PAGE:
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King Lear (Naxos Audio) Audio CD – Audiobook, Classical

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Product details

  • Audio CD
  • Publisher: Naxos AudioBooks; Unabridged edition (1 July 2004)
  • Language: English
  • ISBN-10: 9789626342442
  • ISBN-13: 978-9626342442
  • ASIN: 9626342447
  • Product Dimensions: 2.5 x 14.6 x 12.7 cm
  • Average Customer Review: 4.5 out of 5 stars  See all reviews (2 customer reviews)
  • Amazon Bestsellers Rank: 263,671 in Books (See Top 100 in Books)

More About the Author

William Shakespeare was an English poet and playwright, widely regarded as the greatest writer in the English language and the world's preeminent dramatist. He is often called England's national poet and the "Bard of Avon". His surviving works, including some collaborations, consist of 38 plays, 154 sonnets, two long narrative poems, and several other poems. His plays have been translated into every major living language and are performed more often than those of any other playwright.

Shakespeare was born in Stratford-upon-Avon in Warwickshire and was baptised on 26 April 1564. Thought to have been educated at the local grammar school, he married Anne Hathaway, with whom he went on to have three children, at the age of eighteen, before moving to London to work in the theatre. Two erotic poems, Venus and Adonis and The Rape of Lucrece were published in 1593 and 1594 and records of his plays begin to appear in 1594 for Richard III and the three parts of Henry VI. Shakespeare's tragic period lasted from around 1600 to 1608, during which period he wrote plays including Hamlet and Othello. The first editions of the sonnets were published in 1609 but evidence suggests that Shakespeare had been writing them for years for a private readership.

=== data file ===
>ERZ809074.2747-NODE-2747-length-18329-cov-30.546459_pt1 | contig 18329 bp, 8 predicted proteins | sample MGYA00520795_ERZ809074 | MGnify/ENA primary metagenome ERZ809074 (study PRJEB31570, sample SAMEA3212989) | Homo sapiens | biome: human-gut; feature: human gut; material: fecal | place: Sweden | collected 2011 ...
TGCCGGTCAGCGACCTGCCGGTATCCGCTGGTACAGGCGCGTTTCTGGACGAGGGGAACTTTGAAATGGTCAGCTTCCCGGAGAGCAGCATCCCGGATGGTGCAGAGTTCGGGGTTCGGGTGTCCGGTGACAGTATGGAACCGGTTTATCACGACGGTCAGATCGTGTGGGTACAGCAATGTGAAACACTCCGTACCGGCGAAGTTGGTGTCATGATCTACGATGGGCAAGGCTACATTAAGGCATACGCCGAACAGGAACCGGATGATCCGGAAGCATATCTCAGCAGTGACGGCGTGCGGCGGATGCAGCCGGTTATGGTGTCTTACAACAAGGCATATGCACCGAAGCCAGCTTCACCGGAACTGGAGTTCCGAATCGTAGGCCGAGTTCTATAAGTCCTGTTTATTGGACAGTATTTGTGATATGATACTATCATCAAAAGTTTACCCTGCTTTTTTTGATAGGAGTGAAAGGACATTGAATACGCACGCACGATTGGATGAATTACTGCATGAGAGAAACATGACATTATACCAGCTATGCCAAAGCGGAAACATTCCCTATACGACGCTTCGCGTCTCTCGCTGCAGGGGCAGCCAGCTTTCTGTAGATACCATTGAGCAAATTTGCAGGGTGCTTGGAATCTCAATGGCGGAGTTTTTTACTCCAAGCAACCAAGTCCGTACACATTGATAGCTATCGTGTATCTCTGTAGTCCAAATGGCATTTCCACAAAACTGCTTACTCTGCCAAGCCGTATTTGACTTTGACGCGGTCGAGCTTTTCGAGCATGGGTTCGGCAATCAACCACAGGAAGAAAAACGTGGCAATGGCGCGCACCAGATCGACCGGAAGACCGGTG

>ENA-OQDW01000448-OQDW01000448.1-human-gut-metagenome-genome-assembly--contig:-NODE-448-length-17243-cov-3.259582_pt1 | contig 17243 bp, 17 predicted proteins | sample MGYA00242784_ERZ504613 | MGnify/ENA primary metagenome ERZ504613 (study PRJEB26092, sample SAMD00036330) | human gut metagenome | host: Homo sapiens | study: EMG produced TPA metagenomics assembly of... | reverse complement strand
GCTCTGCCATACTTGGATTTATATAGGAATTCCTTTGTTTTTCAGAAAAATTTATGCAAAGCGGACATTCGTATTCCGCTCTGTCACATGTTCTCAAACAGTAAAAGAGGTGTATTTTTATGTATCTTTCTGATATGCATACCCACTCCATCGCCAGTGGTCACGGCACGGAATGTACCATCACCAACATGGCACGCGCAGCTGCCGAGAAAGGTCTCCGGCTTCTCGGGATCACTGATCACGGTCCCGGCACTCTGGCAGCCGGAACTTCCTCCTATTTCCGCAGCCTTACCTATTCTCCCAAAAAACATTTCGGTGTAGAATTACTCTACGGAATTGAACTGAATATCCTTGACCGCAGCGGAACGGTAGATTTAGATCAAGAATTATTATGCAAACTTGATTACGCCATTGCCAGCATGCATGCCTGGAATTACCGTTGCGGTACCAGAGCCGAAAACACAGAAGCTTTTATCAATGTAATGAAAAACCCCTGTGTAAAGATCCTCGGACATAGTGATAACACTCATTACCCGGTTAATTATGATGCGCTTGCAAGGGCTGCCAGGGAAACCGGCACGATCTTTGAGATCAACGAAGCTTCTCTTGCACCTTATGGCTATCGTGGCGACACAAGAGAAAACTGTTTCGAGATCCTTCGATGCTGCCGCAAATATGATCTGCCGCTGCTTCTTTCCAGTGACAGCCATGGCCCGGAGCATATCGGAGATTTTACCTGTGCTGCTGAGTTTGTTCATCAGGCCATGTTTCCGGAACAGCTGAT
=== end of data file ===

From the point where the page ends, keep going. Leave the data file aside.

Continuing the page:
Shakespeare spent the last five years of his life in Stratford, by now a wealthy man. He died on 23 April 1616 and was buried in Holy Trinity Church in Stratford. The first collected edition of his works was published in 1623.

(The portrait details: The Chandos portrait, artist and authenticity unconfirmed. NPG1, © National Portrait Gallery, London)

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47 of 47 people found the following review helpful By A Customer on 2 Nov. 2002
Format: Audio CD
If you are looking for a recording of one of the greatest plays ever written or love this play anyway, buy, buy this recording. This production assembles a truly magnificent cast headed by Paul Schofield whose Lear, recorded at around 80, is breath-taking. I don't know of a finer recording of Shakespeare. Lauded by the press, you don't even have to know the text or be 'into' theatre to be drawn into this drama. Harriet Watrer, Alec McCowan, Kenneth Branagh - what a cast! Branach perhaps is a bit irritating as the fool, but that is my only cavil. I love this recording - one to return to again and again. I'm not ashamed to say I wept at the end.
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2 of 2 people found the following review helpful By F. Ohare on 14 April 2013
Format: Audio CD Verified Purchase
I had already seen the DVD of King Lear but it helped to be able to hear it along with my son's book in order to revise for the A level exams.. He liked it very much and felt it was useful to hear the words loud in order to retain them, as instructed by his teacher.
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Most Helpful Customer Reviews on Amazon.com (beta)

Amazon.com: 9 reviews
44 of 44 people found the following review helpful
Scofield's second recording after 36 years 28 April 2002
By F. Behrens - Published on Amazon.com
Format: Audio CD
<King Lear> Is there a need for yet another recording of "King Lear"? If it is a superlative reading, then one would quote "Reason not the need" and accept it for a great addition to a swelling library of complete Shakespeare on recordings. We still have available on Caedmon audio tapes the 1965 "Lear" with Paul Scofield in the title role with Pamela Brown and Rachel Roberts as that particularly nasty pair of sisters, Goneril and Regan. 1988 brought out the BBC Audio Book (Modern Library) with Alec Guiness, Jill Bennett and Eilen Atkins in those roles. In 1994 there was a BBC Radio set with John Gielgud, Judi Dench and Eileen Atkins (again) in those three roles; while a late addition to the Arkangel Complete Shakespeare series gave us Trevor Peacock, Penny Downie and Samantha Bond, Peacock giving a more domestic, less grand reading of the role.